A new link established between mitochondrial diseases and interferonopathies

The team of Yanick Crow, director of the neurogenetics and neuroinflammation laboratory at Institut Imagine (University of Paris, Inserm, AP-HP), in collaboration with teams from the Necker-Enfants-Malades Hospital (AP-HP) has identified a new link between mitochondrial diseases and interferonopathies. These two classes of pathologies, distinct at first sight, seem to share common mechanisms.

Published on 13.08.2021

Research Acceleration

In medicine, some worlds do not meet. This is the case with mitochondrial diseases and interferonopathies. The former are genetic diseases causing a metabolic defect in mitochondria (cellular structures that produce the energy required for cell fonctions). Mitochondrial diseases mainly affect the nervous system and muscles. The latter are linked to an abnormal production of interferons (proteins that constitute the first immunological barrier against viral infections). They affect in particular the brain and the skin. In a new study published in the Journal of Experimental Medicine (JEM), the team led by Yanick Crow, director of the Neurogenetics and Neuroinflammation Laboratory at the Institut Imagine, has established a new link between these two classes of diseases in patients with mutations in a mitochondrial protein, including two patients with systemic scleroderma, a rare skin condition. This discovery echoes a burning question in the scientific community: what if these two families of diseases are partly related?

The permeabilisation of the mitochondria involved

This hypothesis is exciting because it offers a new angle in the understanding of these diseases. "This is a rapidly growing field of research", confirms Alice Lepelley, the first author of this study and an immunologist in Yanick Crow's team. As early as 2014, biologists from Yale University and the University of Melbourne established a fundamental link between mitochondrial damage and interferon production. In experiments carried out in vitro, they had shown that when mitochondria are stressed, they become permeable, allowing their nucleic acids (DNA or RNA) to escape into the cytoplasm. "The presence of these genetic sequences in the wrong place leads to an inappropriate activation of the antiviral response and production of type 1 interferon," explains the researcher. Indeed, the receptors usually responsible for identifying the presence of microbial nucleic acids (RNA or viral DNA) consider these mitochondrial nucleic acids as foreign, generating an abnormal immune response.

  • Mitochondrial DNA (green) escapes from the mitochondria (pink), causing an abnormal immune response
    Mitochondrial DNA (green) escapes from the mitochondria (pink), causing an abnormal immune response © Ashish Dhir

However, we had to wait until 2018 to confirm the validity of this potentially deleterious mechanism in patients. This discovery was decribed in the journal Nature, co-authored by Agnès Rötig, director of the mitochondrial disease genetics laboratory at Institut Imagine, Arnold Munnich, current president of the Imagine Foundation, and Yanick Crow. The researchers showed that a mitochondrial disease linked to a mutation in the PNPT1 gene causes RNA to be released from the mitochondria. As a result, patients produce a very large amount of type 1 interferons, which can trigger uncontrolled inflammation. Therefore this disease, originally considered a mitochondrial disease, could also be seen as an interferonopathy!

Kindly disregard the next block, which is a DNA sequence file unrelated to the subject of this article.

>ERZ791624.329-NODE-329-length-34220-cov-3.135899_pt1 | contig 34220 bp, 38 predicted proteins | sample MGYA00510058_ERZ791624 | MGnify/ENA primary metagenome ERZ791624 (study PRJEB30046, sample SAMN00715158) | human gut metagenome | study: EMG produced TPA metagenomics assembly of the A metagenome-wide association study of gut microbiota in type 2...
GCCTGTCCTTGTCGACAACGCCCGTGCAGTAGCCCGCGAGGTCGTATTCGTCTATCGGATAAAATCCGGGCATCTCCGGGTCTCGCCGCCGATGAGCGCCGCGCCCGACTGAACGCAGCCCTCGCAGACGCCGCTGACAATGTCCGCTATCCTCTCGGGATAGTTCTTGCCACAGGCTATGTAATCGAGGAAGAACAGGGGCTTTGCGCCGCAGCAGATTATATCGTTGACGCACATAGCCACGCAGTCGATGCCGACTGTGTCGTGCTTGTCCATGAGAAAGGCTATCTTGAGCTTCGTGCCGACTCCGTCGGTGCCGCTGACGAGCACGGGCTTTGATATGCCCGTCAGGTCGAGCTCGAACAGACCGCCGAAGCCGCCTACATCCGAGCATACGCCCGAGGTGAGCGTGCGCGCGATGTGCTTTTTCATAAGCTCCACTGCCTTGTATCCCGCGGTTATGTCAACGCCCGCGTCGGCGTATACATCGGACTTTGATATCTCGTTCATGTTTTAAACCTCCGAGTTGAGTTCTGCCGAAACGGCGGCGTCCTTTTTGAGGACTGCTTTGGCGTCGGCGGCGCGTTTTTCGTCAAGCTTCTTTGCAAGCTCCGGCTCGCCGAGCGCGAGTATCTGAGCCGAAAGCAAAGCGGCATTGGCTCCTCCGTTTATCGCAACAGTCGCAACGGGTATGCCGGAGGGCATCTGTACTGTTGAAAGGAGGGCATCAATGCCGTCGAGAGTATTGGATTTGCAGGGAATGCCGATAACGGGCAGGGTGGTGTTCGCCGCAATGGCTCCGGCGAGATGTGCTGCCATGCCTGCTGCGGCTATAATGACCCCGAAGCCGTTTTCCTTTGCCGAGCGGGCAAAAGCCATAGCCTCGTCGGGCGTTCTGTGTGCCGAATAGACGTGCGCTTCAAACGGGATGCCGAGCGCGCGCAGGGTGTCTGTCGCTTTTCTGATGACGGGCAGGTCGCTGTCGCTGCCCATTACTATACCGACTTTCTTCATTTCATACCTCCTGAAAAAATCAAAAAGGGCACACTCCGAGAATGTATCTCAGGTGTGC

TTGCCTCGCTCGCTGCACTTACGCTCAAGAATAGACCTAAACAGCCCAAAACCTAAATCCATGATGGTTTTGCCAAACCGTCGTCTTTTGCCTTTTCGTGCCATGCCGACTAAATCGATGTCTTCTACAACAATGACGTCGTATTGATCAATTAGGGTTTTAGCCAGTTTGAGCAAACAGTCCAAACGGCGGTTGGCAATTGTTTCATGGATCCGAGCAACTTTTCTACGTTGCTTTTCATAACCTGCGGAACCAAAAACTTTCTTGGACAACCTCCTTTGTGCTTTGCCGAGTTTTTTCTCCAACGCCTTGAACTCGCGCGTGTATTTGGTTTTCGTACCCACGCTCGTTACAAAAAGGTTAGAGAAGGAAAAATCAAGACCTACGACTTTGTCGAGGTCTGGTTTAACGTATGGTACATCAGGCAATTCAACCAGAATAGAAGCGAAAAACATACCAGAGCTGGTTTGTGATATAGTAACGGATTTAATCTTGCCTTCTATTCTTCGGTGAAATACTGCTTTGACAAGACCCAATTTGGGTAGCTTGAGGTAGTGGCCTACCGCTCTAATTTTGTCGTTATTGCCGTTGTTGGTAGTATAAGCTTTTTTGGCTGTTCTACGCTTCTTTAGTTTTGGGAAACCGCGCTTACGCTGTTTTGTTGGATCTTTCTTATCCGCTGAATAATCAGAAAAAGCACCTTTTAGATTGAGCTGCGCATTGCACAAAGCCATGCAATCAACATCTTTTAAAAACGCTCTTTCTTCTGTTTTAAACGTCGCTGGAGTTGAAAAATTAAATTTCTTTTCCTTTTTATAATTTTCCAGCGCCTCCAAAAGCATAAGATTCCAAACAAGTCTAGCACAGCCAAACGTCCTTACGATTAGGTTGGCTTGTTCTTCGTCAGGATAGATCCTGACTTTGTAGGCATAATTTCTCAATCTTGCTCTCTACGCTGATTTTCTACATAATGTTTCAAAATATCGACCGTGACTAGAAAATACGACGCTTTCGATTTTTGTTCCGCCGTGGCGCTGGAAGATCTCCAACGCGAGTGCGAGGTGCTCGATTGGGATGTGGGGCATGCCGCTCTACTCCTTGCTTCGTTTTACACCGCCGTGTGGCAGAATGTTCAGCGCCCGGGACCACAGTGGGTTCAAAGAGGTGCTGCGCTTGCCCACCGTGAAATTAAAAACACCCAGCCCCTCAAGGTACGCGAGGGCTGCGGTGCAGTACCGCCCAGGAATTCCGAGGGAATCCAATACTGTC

When released mitochondrial DNA ignate inflammation

In this new study published in JEM, two patients were followed in the rheumatology departments of the Hôpital Necker-Enfants Malades, in Paris, and the University Hospital of Leuven (Belgium) for systemic scleroderma, a rare skin disease associated with abnormal production of interferons and linked to autoimmunity. When this happens, the body triggers an immune response followed by inflammation directed against its own cells. Blood analysis confirmed an abnormal induction of type 1 interferon in these patients," says Alice Lepelley. Unexpectedly, genome sequencing in two patients also revealed the presence of variants in the ATAD3A gene, which have been associated with mitochondrial disease since 2016. Researchers needed no less to see the clinical potential of such a discovery and investigate further the mechanism at work.

They therefore identified other patients with mutations in the ATAD3A gene, who also showed overactivation of the interferon signalling pathway in blood. They then cultured skin cells (fibroblasts) from the patients and tested them. As a result, they showed that genetic variants of the ATAD3A gene do cause the release of mitochondrial DNA into the cytoplasm, inducing the accumulation of type 1 interferons into the fibroblasts. "This is the first time that this mechanism has been demonstrated with mitochondrial DNA," says Alice Lepelley. "These new clinical cases lead us to believe that associations between mitochondrial diseases and interferonopathies are probably more frequent than previously thought."